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Arch Surg. 1934;29(4):546-554. doi:10.1001/archsurg.1934.01180040022002.
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It is the purpose of this report to draw attention to gas bacillus infection1 following laparotomy; this condition is manifested by a fulminating clinical course which may terminate fatally with startling rapidity. Failure to think of this complication, and the consequent omission of pertinent bacteriologic studies, may leave the surgeon mystified as to the actual cause of death. Frequently it is only when a postmortem examination is performed that the situation is clarified.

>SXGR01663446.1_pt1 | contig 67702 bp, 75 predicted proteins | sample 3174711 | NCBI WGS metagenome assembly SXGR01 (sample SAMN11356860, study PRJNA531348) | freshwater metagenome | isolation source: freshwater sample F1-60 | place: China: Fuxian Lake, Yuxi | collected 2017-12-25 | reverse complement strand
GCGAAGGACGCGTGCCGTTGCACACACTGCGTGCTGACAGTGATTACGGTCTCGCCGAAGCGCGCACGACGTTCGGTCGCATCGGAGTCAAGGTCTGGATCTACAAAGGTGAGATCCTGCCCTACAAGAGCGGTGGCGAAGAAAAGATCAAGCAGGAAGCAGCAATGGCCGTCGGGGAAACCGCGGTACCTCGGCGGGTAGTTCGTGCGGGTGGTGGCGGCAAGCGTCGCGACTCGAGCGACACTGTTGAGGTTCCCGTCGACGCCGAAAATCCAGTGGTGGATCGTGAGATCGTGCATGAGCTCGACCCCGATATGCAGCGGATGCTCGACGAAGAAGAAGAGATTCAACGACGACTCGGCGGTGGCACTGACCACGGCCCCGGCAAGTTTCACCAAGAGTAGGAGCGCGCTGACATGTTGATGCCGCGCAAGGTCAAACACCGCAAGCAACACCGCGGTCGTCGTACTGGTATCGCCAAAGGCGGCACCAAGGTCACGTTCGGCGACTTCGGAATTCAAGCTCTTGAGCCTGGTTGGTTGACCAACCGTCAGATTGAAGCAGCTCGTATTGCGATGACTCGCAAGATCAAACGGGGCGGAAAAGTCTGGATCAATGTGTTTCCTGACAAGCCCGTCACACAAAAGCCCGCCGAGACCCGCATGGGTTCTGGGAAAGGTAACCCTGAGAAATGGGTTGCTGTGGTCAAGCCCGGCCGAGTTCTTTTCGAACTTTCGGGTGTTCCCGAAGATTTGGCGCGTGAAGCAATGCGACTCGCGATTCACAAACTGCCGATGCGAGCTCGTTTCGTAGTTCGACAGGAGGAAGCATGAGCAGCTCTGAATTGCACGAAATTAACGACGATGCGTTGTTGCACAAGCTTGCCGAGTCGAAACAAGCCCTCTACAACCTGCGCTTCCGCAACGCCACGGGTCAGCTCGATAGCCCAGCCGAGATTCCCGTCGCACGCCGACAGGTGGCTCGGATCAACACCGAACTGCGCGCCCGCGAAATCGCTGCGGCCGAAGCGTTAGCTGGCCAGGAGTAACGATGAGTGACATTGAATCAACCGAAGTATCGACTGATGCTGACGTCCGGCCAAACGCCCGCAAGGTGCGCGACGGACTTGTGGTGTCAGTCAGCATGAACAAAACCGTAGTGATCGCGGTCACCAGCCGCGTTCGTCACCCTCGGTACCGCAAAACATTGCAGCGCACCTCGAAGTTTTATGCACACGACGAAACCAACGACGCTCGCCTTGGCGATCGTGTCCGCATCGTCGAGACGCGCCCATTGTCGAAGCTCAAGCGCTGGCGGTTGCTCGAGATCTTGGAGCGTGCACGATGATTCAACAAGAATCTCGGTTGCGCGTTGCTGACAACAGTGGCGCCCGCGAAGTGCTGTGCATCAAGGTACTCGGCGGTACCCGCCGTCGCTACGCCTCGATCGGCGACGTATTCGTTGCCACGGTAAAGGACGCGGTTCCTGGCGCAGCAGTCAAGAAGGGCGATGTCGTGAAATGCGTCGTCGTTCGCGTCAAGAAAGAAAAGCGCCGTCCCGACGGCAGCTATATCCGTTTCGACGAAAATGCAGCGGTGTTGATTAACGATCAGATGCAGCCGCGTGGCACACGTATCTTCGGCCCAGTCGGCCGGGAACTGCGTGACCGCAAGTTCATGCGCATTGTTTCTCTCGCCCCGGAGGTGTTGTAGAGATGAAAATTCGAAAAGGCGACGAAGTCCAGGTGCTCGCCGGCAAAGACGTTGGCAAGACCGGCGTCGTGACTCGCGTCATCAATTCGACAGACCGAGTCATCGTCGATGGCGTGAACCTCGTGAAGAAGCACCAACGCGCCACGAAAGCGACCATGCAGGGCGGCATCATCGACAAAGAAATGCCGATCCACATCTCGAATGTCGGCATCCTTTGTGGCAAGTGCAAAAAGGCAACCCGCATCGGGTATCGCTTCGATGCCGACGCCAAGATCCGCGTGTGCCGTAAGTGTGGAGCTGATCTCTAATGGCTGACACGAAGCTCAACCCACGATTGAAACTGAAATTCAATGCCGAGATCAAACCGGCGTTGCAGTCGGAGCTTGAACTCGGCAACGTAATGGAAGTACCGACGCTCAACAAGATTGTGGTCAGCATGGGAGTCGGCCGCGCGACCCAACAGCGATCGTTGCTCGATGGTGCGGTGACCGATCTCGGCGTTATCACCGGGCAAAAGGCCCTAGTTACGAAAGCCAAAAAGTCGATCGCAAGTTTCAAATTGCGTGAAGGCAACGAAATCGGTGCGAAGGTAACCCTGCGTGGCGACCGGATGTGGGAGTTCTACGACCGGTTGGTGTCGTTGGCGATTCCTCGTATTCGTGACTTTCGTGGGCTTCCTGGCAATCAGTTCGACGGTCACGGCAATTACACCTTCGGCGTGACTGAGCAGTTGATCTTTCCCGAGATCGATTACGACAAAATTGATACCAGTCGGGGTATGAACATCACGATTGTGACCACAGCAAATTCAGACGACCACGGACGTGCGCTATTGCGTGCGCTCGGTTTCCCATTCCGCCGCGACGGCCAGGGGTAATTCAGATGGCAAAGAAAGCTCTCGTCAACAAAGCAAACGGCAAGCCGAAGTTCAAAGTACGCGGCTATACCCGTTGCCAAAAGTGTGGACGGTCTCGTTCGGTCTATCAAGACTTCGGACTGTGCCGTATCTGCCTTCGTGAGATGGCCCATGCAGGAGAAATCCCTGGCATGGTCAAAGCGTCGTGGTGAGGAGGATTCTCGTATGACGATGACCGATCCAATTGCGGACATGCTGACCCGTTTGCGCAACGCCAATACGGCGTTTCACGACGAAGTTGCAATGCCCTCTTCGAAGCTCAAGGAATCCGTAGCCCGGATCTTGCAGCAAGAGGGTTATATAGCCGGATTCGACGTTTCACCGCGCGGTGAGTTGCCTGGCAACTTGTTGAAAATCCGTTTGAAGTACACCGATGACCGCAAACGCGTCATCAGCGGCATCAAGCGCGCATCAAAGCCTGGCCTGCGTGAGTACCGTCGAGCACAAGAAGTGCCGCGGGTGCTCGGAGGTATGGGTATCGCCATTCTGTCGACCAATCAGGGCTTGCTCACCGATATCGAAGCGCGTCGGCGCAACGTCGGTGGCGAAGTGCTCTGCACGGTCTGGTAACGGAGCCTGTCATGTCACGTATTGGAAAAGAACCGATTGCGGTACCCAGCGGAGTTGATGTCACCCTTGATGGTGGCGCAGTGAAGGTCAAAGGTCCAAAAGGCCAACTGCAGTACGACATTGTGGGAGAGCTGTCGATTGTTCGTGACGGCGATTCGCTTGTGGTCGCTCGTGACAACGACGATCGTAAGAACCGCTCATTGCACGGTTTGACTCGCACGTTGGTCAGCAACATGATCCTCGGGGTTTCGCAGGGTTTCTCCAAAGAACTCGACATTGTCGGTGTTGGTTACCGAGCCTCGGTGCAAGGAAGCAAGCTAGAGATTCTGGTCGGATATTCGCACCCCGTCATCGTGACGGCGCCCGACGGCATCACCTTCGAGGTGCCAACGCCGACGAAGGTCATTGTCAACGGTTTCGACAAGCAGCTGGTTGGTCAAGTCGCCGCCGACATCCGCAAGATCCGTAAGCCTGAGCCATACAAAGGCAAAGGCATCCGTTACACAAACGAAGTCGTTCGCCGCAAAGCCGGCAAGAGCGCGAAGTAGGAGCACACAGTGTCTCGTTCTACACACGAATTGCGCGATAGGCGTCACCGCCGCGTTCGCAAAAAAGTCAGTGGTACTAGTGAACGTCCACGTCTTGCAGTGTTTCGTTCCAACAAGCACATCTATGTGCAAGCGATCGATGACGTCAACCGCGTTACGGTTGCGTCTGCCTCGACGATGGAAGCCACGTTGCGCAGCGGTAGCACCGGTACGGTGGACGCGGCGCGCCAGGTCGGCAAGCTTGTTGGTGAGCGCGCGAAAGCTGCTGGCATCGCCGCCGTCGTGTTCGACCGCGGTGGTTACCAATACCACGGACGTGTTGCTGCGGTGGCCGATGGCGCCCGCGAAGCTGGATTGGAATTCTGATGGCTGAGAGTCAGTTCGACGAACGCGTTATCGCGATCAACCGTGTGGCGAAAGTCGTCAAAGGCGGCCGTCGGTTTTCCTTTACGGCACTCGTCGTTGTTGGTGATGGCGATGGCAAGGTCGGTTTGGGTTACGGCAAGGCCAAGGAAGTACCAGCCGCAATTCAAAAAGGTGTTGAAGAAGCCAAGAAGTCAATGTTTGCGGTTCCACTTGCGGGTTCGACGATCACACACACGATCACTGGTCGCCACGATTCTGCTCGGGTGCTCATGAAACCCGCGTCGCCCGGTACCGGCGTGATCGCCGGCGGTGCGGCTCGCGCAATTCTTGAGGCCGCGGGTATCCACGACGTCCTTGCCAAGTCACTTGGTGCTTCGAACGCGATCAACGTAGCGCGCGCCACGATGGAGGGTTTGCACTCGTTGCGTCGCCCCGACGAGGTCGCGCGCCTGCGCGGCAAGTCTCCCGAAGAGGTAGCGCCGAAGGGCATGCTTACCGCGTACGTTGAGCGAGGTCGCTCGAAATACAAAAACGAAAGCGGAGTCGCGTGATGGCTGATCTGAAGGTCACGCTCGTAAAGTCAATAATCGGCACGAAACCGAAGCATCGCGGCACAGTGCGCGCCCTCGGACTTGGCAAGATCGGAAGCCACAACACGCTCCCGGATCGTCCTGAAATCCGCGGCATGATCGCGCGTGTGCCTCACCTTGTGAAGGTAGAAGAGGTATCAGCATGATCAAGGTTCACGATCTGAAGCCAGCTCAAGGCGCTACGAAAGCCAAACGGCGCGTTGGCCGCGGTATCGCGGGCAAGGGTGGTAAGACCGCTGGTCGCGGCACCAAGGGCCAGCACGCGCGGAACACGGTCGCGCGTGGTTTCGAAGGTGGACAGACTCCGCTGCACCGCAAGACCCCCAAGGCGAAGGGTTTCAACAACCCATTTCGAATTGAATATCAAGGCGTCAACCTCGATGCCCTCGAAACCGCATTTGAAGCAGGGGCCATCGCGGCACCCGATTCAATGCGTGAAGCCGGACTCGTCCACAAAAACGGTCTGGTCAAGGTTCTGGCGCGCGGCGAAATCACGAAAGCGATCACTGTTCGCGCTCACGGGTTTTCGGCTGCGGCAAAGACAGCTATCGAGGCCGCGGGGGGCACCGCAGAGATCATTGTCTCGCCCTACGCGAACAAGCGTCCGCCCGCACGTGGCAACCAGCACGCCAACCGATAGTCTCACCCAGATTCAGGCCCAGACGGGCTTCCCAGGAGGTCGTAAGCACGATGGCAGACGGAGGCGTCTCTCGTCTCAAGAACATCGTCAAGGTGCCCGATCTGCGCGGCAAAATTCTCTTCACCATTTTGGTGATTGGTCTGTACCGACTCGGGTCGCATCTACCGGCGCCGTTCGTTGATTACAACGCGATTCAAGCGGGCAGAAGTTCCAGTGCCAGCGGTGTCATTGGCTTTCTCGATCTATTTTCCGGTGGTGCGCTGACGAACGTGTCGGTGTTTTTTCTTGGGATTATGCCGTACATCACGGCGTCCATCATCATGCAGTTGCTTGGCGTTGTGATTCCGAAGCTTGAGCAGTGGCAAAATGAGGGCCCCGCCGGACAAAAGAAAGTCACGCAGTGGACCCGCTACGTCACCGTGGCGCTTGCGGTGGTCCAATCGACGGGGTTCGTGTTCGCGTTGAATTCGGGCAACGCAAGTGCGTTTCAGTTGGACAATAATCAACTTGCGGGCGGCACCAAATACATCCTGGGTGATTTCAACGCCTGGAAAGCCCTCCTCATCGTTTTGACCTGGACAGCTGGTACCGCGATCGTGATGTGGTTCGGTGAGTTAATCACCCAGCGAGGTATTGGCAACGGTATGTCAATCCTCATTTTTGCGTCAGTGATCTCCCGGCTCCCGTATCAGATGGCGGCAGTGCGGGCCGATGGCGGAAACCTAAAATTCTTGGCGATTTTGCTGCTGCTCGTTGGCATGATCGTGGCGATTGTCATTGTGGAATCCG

Winter,2 in 1889, reported 2 cases in which emphysema of the abdominal wall occurred after laparotomy. Eight years later Russell3 reported 2 similar cases: one after uterine suspension and the other following a panhysterectomy. Subsequently, several reports of cases appeared in which gas gangrene was described as a complication of abdominal operations. It was reported after cholecystectomy, gastric and colonic resection, enterostomy and closure of a perforated peptic ulcer. However, the majority of infections


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